The world of yokai is filled with strange and unusual creatures. Many of these are immensely strange to western cultures that don’t believe in ghosts and spirits because it is not part of our culture. Seeing these creatures in anime allows for us to glimpse into a peculiar world that we don’t see in our own culture. This mirror into Japanese culture allows us to take on a different view that lets us learn and understand more about Japan and learn to appreciate anime more. One yokai that we see in Tsukumogami Kashimasu is the aptly named Tsukumogami. This yokai inhabits items that are used in everyday life and can appear in households and have now become known throughout the world due to their appearance in anime and manga.
Tsukumogami throughout History
In Shinto, they believe that everything has a spirit that should be respected from animals to nature to household objects. Tsukumogami can inhabit any sort of object. They are said to be malicious spirits that like to trick humans and sometimes carry feelings of retribution. Some say that tsukumogami are born 100 years after the object’s creation, although this is not a common theme among myths. Tsukumogami have originated from the Tsukumogami-emaki, an illustrated scroll that depicts the origin of the tsukumogami. Each tsukumogami has a name specific to the object that they inhabit. For example, tsukumogami that inhabit straw sandals are called bake-zori and each has characteristics that are unique to that tsukumogami. They often take on grotesque forms due to the age of the objects. Cracks and age spots become warped into eyes and teeth. The appearance of these spirits varies widely and no two tsukumogami are the same. Many of these become active at night to socialize with others of their kind or to create mischief. They are said to take on the traits of their owner so if you are kind hearted then your tsukumogami will carry on this trait. However, if you are an angry or vengeful person then watch out. The legends say that tsukumogami no longer exist in Japan or anywhere else, unfortunately. With the advent of modern technology, the electricity that are in many homes around the world repel them and thus tsukumogami have become virtually non-existent. Many people in Japan still believe in tsukumogami and often hold a ceremony to console objects that are more than 100 years old to prevent them from taking vengeance on their homes and families. These ceremonies are called Hari Kuyo but are being performed less and less as the tsukumogami fades into obscurity.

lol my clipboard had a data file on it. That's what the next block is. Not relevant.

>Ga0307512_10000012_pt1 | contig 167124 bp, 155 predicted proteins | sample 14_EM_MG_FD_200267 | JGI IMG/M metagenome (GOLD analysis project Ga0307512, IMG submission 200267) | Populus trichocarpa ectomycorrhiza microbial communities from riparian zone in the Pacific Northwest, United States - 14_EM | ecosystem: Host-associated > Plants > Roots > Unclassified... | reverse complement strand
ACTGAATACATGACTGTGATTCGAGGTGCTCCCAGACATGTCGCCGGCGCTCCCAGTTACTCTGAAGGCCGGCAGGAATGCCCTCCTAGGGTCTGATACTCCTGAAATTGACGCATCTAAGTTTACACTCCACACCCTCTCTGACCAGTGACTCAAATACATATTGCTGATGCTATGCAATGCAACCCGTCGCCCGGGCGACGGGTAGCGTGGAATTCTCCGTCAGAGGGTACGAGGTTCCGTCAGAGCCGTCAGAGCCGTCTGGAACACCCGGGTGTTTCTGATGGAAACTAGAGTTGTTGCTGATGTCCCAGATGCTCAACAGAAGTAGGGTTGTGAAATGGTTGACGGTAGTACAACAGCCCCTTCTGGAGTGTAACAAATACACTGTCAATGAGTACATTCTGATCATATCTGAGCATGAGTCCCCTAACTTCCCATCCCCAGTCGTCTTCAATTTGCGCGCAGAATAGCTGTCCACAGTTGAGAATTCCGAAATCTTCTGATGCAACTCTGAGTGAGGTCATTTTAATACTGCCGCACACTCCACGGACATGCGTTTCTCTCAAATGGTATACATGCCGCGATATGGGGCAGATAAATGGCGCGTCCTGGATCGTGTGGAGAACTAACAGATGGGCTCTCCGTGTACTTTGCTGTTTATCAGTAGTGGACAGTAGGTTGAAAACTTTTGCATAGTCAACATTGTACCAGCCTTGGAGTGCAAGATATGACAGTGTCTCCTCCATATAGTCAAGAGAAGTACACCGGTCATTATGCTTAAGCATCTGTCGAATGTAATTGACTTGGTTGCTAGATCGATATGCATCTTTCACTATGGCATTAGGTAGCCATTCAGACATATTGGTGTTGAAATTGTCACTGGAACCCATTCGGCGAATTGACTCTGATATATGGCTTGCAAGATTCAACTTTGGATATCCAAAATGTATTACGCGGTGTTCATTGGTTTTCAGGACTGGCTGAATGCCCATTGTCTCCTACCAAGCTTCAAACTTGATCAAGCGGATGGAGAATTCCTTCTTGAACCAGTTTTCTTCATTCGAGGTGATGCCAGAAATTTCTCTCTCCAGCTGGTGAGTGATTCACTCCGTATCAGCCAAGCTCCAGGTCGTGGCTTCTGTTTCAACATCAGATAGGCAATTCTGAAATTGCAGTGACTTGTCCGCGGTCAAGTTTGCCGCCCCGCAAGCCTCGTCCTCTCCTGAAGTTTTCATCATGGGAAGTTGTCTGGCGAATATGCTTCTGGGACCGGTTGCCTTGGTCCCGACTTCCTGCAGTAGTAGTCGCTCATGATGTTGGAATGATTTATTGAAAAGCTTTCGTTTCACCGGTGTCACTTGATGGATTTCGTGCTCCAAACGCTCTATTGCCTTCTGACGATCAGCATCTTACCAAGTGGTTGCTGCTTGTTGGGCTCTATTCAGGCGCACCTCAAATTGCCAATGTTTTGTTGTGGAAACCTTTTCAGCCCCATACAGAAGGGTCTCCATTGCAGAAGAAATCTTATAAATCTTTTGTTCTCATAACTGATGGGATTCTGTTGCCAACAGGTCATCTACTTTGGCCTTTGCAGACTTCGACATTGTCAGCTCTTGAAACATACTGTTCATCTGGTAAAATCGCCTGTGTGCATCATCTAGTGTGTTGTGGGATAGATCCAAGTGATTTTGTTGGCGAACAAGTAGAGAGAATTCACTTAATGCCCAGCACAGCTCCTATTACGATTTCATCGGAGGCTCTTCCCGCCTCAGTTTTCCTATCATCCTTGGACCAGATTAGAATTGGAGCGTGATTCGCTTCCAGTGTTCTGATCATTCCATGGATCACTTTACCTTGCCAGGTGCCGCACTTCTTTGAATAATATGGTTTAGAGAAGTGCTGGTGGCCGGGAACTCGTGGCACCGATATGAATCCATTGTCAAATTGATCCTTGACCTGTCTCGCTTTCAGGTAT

Tsukumogami in Anime
The anime where tsukumogami are most prevalent is called Tsukumogami Kashimasu. This anime supports the theory that tsukumogami become yokai and take on their spirit after 100 years. Two siblings run the shop and rent out tsukumogami to customers that rent out items in fear that they will have to flee at any moment. Since these are older items, many of them are tsukumogami that the siblings can see. This adorable anime is an excellent portrayal of the different personalities that tsukumogami can take on and the way that they will interact when they come to life.
Tsukumogami are a more understated yokai that we rarely hear about in western culture. These unpredictable yokai are adorable in their own right but can also be pranksters that can make your life difficult. This is an important theme to remember, not only when we are watching anime but also when we are living our lives. Our actions and temperament have an impact on everything around us whether we realize it or not. Tsukumogami are an important life lesson to everyone who learns about them.
We hope that you have enjoyed this article on tsukumogami. As always, if you have any questions or comments please feel free to leave them in the comments section below.